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Freitas awarded first mechanosynthesis patent

The winner of the 2009 Foresight Feynman Prize in Nanotechnology (Theory), Robert A. Freitas Jr., has now been granted the first diamond mechanosynthesis patent.  This is not just the first DMS patent but also, I believe, the first mechanosynthesis patent that has ever been issued.  Freitas is the sole inventor on this patent, which was assigned to Zyvex because the work was done while he was a contractor for the company.  The patent abstract reads:

“A method is described for building a mechanosynthesis tool intended to be used for the molecularly precise fabrication of physical structures — as for example, diamond structures. An exemplar tool consists of a bulk-synthesized dimer-capped triadamantane tooltip molecule which is initially attached to a deposition surface in tip-down orientation, whereupon CVD or equivalent bulk diamond deposition processes are used to grow a large crystalline handle structure around the tooltip molecule. The large handle with its attached tooltip can then be mechanically separated from the deposition surface, yielding an integral finished tool that can subsequently be used to perform diamond mechanosynthesis in vacuo. The present disclosure is the first description of a complete tool for positional diamond mechanosynthesis, along with its method of manufacture. The same toolbuilding process may be extended to other classes of tooltip molecules, other handle materials, and to mechanosynthetic processes and structures other than those involving diamond.”

The literature citation of the patent reads as follows:  Robert A. Freitas Jr., “A Simple Tool for Positional Diamond Mechanosynthesis, and its Method of Manufacture,” U.S. Patent No. 7,687,146, issued 30 March 2010.

The URL is:  http://www.molecularassembler.com/Papers/US7687146.pdf

Congratulations, Rob!  —Chris Peterson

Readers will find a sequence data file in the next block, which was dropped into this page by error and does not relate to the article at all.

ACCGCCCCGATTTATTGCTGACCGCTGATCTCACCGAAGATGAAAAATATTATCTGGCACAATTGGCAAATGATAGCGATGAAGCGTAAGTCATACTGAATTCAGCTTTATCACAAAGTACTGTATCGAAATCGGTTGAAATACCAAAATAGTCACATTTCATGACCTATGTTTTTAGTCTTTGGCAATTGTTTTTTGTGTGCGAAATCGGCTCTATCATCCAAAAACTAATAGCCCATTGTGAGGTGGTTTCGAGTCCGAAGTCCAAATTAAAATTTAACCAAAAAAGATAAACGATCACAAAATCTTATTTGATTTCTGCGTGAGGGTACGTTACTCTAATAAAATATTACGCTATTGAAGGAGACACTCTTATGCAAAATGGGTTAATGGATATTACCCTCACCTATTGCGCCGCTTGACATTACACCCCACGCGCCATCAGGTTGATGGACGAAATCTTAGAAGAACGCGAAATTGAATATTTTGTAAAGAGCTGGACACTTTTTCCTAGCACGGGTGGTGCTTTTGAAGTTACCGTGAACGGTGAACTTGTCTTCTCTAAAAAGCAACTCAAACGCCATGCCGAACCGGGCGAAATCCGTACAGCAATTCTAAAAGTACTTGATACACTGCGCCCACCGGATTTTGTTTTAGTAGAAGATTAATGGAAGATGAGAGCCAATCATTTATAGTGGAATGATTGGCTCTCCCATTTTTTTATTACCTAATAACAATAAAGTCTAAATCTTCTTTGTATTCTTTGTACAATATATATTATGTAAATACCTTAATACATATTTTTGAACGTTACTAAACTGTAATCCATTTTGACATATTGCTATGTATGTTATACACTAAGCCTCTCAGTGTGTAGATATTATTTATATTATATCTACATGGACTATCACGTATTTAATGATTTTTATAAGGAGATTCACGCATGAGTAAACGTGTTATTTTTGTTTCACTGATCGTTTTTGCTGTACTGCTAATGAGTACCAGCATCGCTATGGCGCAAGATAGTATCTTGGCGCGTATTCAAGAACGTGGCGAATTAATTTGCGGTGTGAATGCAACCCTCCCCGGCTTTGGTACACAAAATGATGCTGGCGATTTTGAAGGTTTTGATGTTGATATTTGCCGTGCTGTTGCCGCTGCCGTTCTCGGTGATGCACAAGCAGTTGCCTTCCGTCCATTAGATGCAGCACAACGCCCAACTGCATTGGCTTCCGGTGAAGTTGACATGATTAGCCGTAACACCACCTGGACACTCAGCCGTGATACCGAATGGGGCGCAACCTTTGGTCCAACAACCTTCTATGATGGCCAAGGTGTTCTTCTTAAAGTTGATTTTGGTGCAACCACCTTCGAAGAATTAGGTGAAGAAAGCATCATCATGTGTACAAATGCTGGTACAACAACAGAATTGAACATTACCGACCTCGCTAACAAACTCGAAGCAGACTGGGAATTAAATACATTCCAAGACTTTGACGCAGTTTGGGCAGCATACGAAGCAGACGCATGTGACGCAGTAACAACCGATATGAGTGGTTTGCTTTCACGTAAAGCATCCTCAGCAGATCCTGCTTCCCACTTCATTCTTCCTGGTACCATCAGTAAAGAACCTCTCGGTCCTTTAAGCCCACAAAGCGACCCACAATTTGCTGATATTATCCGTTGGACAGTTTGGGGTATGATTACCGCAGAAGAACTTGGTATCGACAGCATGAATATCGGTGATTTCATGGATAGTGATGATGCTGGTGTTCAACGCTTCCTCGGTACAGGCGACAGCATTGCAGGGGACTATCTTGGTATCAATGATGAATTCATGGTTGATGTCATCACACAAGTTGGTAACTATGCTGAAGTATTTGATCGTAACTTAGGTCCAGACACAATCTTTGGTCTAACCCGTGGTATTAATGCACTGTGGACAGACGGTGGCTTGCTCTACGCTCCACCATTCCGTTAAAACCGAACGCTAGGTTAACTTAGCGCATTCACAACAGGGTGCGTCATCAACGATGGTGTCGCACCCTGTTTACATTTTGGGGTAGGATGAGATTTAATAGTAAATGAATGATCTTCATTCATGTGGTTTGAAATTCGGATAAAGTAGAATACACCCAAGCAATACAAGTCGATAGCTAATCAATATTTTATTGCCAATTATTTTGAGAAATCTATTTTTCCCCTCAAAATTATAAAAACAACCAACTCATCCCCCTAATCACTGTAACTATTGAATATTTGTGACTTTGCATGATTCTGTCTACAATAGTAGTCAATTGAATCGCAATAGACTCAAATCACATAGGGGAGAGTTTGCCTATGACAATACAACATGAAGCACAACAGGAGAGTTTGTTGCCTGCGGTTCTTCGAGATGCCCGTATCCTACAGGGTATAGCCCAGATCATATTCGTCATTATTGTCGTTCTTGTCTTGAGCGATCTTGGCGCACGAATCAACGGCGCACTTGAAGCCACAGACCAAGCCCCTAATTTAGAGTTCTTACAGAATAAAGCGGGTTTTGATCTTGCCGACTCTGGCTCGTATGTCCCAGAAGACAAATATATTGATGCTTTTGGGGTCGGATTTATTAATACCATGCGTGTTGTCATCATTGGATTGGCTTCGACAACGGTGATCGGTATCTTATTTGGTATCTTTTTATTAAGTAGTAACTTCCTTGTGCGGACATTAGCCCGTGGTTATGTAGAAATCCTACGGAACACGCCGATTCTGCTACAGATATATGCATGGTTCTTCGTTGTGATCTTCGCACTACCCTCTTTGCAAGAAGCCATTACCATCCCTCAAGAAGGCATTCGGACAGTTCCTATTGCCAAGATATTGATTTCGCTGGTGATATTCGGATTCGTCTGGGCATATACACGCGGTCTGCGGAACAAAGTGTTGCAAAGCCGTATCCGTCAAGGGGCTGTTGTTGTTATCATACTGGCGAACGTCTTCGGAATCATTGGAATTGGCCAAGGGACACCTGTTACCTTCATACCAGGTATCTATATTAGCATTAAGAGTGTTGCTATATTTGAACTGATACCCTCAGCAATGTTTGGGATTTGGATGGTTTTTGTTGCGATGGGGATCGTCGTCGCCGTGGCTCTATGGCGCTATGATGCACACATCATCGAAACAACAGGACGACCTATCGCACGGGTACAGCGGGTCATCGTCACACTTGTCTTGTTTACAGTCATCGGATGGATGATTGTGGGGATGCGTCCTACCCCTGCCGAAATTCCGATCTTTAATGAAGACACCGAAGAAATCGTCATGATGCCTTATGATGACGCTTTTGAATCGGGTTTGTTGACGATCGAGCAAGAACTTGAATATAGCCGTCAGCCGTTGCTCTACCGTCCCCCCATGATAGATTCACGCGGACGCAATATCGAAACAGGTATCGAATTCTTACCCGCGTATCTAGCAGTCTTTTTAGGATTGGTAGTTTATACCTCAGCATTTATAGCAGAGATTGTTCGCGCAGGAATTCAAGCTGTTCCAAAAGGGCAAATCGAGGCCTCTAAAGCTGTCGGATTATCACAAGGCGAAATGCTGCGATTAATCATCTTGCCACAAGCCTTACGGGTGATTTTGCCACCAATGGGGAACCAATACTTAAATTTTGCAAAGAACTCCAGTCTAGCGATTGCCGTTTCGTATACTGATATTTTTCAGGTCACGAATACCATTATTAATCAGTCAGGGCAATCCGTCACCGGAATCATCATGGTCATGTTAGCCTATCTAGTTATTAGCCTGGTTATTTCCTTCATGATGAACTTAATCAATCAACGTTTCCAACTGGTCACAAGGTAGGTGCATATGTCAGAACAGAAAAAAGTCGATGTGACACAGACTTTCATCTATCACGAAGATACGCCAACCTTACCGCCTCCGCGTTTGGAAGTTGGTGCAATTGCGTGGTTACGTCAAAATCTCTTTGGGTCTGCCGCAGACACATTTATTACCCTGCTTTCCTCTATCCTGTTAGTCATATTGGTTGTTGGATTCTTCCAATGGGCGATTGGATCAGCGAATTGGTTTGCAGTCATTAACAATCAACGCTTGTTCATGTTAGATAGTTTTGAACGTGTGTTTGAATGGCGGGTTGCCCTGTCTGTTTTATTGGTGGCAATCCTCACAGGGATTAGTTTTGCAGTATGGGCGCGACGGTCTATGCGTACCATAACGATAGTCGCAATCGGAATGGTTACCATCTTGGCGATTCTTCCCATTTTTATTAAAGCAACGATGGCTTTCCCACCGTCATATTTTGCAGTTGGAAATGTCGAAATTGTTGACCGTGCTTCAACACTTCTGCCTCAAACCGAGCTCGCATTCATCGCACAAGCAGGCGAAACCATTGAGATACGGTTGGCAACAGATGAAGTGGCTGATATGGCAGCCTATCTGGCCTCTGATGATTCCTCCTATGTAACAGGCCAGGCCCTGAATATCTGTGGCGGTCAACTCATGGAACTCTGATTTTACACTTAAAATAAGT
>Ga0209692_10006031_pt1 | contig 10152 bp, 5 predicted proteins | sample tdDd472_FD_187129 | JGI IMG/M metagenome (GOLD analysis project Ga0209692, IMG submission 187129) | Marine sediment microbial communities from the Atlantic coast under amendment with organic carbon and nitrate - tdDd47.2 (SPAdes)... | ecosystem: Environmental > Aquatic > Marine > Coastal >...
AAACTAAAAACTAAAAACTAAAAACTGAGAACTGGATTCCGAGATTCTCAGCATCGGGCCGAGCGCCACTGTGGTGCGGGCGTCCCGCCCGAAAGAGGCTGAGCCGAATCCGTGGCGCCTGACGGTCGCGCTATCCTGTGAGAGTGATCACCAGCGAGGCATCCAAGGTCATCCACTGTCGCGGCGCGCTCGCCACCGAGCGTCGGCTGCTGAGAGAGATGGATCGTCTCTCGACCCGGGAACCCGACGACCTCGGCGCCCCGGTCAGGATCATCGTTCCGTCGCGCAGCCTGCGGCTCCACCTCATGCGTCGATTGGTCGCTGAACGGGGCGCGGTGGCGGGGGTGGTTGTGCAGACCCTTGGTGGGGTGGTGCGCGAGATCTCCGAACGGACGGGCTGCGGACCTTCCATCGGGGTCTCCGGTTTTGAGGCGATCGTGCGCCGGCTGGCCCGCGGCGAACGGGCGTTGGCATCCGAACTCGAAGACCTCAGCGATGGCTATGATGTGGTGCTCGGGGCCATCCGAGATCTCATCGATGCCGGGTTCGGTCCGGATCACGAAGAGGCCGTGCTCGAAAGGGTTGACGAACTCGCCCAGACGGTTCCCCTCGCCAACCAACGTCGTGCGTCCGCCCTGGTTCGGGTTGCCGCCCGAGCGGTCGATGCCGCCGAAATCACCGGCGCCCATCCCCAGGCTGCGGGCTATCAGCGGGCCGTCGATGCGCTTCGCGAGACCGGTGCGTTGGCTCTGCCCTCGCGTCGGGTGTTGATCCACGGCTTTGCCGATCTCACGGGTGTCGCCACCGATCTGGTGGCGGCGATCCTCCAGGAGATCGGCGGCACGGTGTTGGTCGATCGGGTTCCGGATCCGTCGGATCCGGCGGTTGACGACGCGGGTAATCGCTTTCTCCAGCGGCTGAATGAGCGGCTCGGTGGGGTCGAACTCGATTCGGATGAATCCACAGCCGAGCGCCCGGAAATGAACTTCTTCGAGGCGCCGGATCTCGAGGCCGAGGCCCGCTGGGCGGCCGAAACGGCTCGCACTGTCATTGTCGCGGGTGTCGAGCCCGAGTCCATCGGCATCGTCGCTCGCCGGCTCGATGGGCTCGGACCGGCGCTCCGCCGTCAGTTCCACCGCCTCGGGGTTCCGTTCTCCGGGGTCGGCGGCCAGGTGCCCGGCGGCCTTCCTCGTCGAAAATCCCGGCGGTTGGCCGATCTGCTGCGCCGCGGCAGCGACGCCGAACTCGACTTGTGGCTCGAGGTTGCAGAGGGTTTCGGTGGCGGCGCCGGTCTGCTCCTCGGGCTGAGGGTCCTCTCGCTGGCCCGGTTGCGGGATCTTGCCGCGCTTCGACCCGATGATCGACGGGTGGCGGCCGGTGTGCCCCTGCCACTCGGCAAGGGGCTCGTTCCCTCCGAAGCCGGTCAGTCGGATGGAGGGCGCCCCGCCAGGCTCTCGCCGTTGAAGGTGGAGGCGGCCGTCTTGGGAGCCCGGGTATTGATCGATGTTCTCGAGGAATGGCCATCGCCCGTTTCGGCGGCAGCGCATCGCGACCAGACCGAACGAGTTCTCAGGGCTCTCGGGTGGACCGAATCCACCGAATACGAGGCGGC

10 Responses to “Freitas awarded first mechanosynthesis patent”

  1. M. Report Says:

    Cut to the chase:
    What is his cut of the profits ?

  2. applepicker Says:

    What irony! All our lives Diamonds were said to be created under extreme pressure. Along comes this brilliant guy who makes them in a vaccuum.

  3. James Gentile Says:

    I wonder if Freitas’ 2012 claim for DMS is still on track. I hope so, and this is a good sign.

  4. Erin Says:

    Congratulations Robert Freitas! At this point if there was a government/corporate Manhattan-style project for molecular assembler systems, how long and how much money would it take to bring about working, primitive self-replicating systems based on diamondoid mechanosynthesis? Feel free to answer everyone.

  5. flashgordon flashgordon Says:

    Around 1.2 lines 55 to 60, it says this isn’t experimentally verified and yet Mr Freijas has a patent; so, he has a patent on an unverified idea? This doesn’t make sense because it looks like he has either an electron microscope image or an stm/afm image of a whole bunch of I’m guessing daimondoid tools at the very beginning.

    Has he patented calculations or an actually already constructed nanotool?

  6. flashgordon flashgordon flashgordon Says:

    Well, Chris Phoenix, Mr Freijas has patented(moeny ethics) knowledge(knowledge ethics); he’s illigal according to you and your ‘system of three ethics” In the spirit of Dr Venkman from Ghostbusters, “go get him ray”; or, here, go get him Chris!

  7. flashgordon flashgordon flashgordon flashgordon Says:

    Whoa! Where’d my post about ‘what did Mr Freijas just patent; an unverified idea, or an actually constructed nanotool’ go?

  8. Janko Korelc Says:

    “What is the side of the profits?”

    Imagine having something smaller than a needle pin,
    and all of a sudden there sits a big robot, talking
    to you how stupid you are.

  9. Ambiguous User Says:

    Excellent work, Mr. Frietas (and Merkle for helping promote the idea). I look forward to reading more on it. Let us all hope that Mr. von Ehr (Zyvex) allows the benefit of the rest of mankind to conceive more than just patents and confinements, but instead open source, open hardware, and open systems of molecular nanotechnology. Look what benefit OS theory has had from the promulgation of Linux. The same with nano-structures among the educated would reap much greater benefits for all.

  10. Sergio M.L. Tarrero Says:

    Congratulations, Rob! Wishing you all the best!

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